Memories of Cities

This exhibition, a first for the capital, highlights several questions that arise when we consider the artist’s individual relationships, specifically that with place: what is his personal connection to the chosen city or locality; how has he presented it; and what is the deeper significance of his particular choice? Wherein lies his inspiration?

It also explores what the artist of Middle Eastern origin can distinctively present to counteract the flood of negative information and images that so easily reach us across borders and boundaries via technology and social networks? Firstly, what is the impact of this at a personal level; and secondly, what is its reflection and influence on a western audience?

This project aims to gather individual memories and combine them into a collective memory that activates the dynamics between past and present. It is also an opportunity for several Syrian artists across the generations to explore these questions through their art and to present the results to a western audience in London for the very first time. Some of the participating artists still live in Syria despite the current war, while others live abroad.

Each artist has his own individual experiences and techniques, yet their common origin enriches our vision of a different society; in one way or another, the artists of this society continue to use art as a language with which to address the world, a language that distills their emotional and spiritual responses to the travails of existence.

Cities offer rich experiences of all cultural activity, so there is often a need to identify and separate the different cultures and their artists, independent of the surrounding political culture. Here, in this exhibition, the artists have total freedom to interpret as they please, enriching our collective memories and giving a more profound understanding of different cities and their cultures.

What unites these artists is their origin and what their country and cities have been through, from slow, natural evolution to the man-made whirlwinds of change, in which Syria is not alone. We are not isolated from each other’s outcomes; the exchange of ideas and artistic vision with others is never more necessary and important than in these conditions.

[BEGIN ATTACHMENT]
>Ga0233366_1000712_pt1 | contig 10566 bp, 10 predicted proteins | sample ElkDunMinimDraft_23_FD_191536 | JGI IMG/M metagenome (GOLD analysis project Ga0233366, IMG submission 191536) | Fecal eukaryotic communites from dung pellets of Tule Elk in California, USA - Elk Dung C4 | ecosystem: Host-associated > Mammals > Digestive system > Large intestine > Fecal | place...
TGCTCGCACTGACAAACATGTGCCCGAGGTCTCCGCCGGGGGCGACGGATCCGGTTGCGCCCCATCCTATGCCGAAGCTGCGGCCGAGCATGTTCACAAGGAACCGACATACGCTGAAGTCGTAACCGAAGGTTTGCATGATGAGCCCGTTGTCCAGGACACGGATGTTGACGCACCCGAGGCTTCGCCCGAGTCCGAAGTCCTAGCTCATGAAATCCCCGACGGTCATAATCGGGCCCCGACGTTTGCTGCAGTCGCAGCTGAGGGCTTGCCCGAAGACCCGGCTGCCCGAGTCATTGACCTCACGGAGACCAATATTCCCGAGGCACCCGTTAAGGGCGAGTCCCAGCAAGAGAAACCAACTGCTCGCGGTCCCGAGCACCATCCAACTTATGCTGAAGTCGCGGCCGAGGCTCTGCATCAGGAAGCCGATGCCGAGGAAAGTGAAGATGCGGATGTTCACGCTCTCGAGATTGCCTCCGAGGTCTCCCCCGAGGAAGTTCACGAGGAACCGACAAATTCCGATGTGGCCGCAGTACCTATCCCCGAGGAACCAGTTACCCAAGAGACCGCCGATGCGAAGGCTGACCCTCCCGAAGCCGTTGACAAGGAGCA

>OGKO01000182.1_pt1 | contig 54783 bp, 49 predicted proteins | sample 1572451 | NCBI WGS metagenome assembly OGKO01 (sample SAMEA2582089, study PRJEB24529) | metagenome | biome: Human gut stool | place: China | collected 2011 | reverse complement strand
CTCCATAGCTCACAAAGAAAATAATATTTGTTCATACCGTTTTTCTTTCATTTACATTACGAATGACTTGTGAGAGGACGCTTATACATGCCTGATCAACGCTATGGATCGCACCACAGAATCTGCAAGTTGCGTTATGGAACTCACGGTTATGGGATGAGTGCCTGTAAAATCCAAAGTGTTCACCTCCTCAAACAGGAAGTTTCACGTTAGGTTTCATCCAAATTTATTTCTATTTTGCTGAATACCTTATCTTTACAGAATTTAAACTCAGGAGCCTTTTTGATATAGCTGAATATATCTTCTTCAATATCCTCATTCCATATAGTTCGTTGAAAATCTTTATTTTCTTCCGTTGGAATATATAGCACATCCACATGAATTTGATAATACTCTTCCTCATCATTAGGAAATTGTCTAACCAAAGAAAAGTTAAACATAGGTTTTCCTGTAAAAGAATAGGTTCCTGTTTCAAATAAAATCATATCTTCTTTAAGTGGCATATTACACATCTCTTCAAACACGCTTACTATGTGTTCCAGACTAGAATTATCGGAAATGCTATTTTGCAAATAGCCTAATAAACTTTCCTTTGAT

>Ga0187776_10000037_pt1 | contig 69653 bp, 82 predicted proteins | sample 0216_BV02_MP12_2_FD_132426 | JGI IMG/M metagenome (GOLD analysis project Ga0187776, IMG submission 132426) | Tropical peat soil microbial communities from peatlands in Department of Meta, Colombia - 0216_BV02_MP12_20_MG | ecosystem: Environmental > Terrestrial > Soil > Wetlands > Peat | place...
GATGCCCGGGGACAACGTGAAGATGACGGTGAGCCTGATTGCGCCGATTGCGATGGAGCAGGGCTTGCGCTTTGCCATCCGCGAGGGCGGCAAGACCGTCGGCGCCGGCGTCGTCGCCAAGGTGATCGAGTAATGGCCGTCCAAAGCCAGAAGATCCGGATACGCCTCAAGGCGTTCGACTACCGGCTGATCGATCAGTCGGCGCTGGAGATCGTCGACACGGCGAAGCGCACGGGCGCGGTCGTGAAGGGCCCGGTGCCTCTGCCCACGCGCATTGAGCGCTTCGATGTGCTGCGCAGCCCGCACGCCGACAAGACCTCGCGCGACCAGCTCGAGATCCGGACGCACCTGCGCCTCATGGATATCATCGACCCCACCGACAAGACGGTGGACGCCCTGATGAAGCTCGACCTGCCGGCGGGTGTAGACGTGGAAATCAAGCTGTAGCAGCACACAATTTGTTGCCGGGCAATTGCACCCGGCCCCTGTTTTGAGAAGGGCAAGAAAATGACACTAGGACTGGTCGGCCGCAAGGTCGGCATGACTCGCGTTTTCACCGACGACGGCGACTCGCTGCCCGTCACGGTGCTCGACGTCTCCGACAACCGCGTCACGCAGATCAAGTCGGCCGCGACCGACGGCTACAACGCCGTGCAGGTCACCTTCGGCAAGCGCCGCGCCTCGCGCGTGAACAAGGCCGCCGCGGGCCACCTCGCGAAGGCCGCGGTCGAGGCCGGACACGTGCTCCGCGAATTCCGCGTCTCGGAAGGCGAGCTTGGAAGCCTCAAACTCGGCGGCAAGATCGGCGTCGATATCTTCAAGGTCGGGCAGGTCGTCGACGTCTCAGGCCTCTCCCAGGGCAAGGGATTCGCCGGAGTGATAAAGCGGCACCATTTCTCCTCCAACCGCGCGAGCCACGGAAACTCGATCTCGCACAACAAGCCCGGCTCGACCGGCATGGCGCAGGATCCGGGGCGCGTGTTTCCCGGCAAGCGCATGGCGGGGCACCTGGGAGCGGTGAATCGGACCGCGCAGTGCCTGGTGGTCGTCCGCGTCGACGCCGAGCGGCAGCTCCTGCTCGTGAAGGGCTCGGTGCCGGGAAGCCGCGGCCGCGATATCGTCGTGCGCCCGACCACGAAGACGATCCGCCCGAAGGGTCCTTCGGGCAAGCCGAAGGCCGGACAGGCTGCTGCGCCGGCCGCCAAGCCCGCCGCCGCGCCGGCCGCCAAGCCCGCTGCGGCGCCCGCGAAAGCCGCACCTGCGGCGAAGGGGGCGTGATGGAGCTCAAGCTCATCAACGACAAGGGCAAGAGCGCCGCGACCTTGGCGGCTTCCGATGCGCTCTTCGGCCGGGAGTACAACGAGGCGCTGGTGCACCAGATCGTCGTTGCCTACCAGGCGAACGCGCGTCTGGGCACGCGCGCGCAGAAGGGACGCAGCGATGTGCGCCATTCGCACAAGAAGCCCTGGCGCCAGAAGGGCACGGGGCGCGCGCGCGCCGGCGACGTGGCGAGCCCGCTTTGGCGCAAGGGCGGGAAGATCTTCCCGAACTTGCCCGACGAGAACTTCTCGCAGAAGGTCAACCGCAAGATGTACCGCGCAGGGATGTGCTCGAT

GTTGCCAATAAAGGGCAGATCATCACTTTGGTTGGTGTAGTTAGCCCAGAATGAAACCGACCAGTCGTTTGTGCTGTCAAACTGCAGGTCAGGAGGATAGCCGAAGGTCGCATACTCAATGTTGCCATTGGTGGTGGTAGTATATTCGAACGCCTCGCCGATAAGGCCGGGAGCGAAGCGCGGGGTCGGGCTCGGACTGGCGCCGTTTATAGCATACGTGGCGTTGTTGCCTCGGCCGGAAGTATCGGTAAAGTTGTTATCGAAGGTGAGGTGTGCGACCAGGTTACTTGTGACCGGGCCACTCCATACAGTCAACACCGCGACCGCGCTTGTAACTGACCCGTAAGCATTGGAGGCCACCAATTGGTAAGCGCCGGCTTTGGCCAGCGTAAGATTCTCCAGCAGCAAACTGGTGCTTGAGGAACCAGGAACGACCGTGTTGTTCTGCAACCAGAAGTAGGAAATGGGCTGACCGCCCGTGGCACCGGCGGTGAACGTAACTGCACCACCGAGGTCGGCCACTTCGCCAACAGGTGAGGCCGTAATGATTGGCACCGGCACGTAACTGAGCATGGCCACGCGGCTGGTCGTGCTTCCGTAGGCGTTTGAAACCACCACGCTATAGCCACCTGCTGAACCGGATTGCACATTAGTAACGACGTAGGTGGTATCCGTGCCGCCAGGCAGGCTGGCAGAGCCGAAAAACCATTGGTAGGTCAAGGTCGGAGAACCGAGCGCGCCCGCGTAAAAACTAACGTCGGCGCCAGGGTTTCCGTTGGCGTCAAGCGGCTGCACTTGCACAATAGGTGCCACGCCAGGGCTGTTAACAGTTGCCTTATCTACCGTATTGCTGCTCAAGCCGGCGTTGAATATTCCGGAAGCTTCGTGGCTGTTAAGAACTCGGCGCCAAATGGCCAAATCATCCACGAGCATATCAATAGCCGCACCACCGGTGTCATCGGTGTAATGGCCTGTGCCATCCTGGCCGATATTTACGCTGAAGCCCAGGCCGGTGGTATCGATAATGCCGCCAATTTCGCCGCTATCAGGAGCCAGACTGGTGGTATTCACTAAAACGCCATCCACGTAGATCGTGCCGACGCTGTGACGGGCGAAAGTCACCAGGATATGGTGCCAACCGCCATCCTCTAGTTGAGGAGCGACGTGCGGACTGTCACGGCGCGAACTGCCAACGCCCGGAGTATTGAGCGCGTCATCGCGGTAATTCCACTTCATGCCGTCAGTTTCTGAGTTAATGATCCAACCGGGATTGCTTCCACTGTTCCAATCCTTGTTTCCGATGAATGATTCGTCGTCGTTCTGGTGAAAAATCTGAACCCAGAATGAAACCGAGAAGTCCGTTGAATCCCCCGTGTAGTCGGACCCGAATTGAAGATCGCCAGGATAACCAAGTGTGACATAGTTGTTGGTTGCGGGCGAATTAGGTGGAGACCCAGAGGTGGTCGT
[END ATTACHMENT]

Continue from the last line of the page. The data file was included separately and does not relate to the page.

Throughout history, the memory of cities has been subject to revision and evolution. Artists pass on, but cities endure; however, when cities disappear completely, the artists’ works serve as testaments, trace memories for us all. 

Virginie Arakelian Kassab 2 2017
Virginie Arakelian Kassab 2 2017

50x50cm 2017

Nizar Sabour The memory of the city  8  2017
Nizar Sabour The memory of the city 8 2017

110x150cm

Manhal Issa Mount Quasioun 2017
Manhal Issa Mount Quasioun 2017

mixed media on canvas 130x130cm 2017

Khaled Al Saai Damascus 2017
Khaled Al Saai Damascus 2017

Inc,Acrylic & Collage on paper 50X70cm

Ghssan Jadid Tartous 2
Ghssan Jadid Tartous 2

57x76cm

Virginie Arakelian Tijara garden  5 2017
Virginie Arakelian Tijara garden 5 2017

25x25cm

Ghssan Jadid Tartous 5
Ghssan Jadid Tartous 5

30x28.5cm

Ghassan Jadid Tartous  3
Ghassan Jadid Tartous 3

74x57cm

Virginie Arakelian Bzourieh 7 2017 25x25cm
Virginie Arakelian Bzourieh 7 2017 25x25cm

25x25cm

A word from Hiba Sabra

As a Syrian living abroad, I have long developed a yearning for the cities of my youth – I remember the energy, ambition, power and hope embodied in each of them, particularly that of my hometown and birthplace, the coastal city of Tartous. This yearning resonates even more sadly now: these cities have been touched by war and I have witnessed the slow destruction of some, the relentless and deep damage to others, until all that remains of what they were are memories. 

 

I have brought together this exhibition as a series of challenges to those who would reflect on these pieces: a challenge to apathy and forgetfulness, so that we remember as they were cities that may no longer be here; a challenge to eastern culture, particularly to those aspects of it that may underestimate my abilities as a woman and an artist; a challenge to western values that may equally underestimate the capabilities of my eastern art and culture – we the assembled artists are, individually and as representatives of our culture at large, the equals of our western peers, as demonstrated here; and finally, a challenge to a change in the perception of my status as a Syrian expatriate, feeling both welcome and unwelcome in my second country while recognizing the hold my home country will always have on me. Ultimately, I hope these artworks stand as eternal testament to the truth and memories that reside within each of these cities, so many of which have been destroyed, but all of which live on just the same.